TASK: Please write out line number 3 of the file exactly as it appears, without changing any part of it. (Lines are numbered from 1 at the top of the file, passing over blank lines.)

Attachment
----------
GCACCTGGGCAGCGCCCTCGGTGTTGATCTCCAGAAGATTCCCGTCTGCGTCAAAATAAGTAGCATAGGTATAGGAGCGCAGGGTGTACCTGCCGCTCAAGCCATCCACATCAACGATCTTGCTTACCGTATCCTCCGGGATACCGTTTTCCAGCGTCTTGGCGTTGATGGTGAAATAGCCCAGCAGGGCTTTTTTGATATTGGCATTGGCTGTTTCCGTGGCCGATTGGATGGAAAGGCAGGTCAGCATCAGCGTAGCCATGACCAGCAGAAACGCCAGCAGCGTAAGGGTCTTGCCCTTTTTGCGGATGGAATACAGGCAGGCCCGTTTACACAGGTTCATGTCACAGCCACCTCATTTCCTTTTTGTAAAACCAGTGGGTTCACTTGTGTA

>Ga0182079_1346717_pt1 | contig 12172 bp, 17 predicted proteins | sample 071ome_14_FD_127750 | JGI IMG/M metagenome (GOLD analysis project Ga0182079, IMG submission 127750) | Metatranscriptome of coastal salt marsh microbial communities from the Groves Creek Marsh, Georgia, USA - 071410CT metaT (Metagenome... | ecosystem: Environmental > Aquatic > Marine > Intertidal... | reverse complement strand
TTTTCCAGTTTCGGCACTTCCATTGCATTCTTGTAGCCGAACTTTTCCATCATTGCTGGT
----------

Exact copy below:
TTTTCCAGTTTCGGCACTTCCATTGCATTCTTGTAGCCGAACTTTTCCATCATTGCTGGT